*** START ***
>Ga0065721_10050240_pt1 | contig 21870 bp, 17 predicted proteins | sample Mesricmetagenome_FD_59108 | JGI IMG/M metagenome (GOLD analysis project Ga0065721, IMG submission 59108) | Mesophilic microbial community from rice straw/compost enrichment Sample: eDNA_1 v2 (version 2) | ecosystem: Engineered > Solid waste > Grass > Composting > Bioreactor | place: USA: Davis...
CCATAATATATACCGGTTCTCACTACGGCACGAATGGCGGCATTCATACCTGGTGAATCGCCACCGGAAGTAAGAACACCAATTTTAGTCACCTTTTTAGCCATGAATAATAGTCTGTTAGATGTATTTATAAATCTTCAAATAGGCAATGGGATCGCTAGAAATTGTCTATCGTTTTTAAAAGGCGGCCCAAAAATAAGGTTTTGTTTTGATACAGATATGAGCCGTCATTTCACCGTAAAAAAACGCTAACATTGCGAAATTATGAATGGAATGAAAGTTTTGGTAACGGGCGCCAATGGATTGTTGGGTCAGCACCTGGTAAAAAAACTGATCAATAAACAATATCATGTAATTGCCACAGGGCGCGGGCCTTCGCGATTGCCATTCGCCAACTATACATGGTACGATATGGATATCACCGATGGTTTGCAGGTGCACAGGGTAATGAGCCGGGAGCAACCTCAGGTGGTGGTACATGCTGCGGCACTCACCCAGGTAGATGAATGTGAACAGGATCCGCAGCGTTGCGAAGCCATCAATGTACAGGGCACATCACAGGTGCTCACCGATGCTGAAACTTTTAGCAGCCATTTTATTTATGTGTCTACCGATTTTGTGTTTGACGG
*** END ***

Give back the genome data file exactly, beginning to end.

>Ga0065721_10050240_pt1 | contig 21870 bp, 17 predicted proteins | sample Mesricmetagenome_FD_59108 | JGI IMG/M metagenome (GOLD analysis project Ga0065721, IMG submission 59108) | Mesophilic microbial community from rice straw/compost enrichment Sample: eDNA_1 v2 (version 2) | ecosystem: Engineered > Solid waste > Grass > Composting > Bioreactor | place: USA: Davis...
CCATAATATATACCGGTTCTCACTACGGCACGAATGGCGGCATTCATACCTGGTGAATCGCCACCGGAAGTAAGAACACCAATTTTAGTCACCTTTTTAGCCATGAATAATAGTCTGTTAGATGTATTTATAAATCTTCAAATAGGCAATGGGATCGCTAGAAATTGTCTATCGTTTTTAAAAGGCGGCCCAAAAATAAGGTTTTGTTTTGATACAGATATGAGCCGTCATTTCACCGTAAAAAAACGCTAACATTGCGAAATTATGAATGGAATGAAAGTTTTGGTAACGGGCGCCAATGGATTGTTGGGTCAGCACCTGGTAAAAAAACTGATCAATAAACAATATCATGTAATTGCCACAGGGCGCGGGCCTTCGCGATTGCCATTCGCCAACTATACATGGTACGATATGGATATCACCGATGGTTTGCAGGTGCACAGGGTAATGAGCCGGGAGCAACCTCAGGTGGTGGTACATGCTGCGGCACTCACCCAGGTAGATGAATGTGAACAGGATCCGCAGCGTTGCGAAGCCATCAATGTACAGGGCACATCACAGGTGCTCACCGATGCTGAAACTTTTAGCAGCCATTTTATTTATGTGTCTACCGATTTTGTGTTTGACGG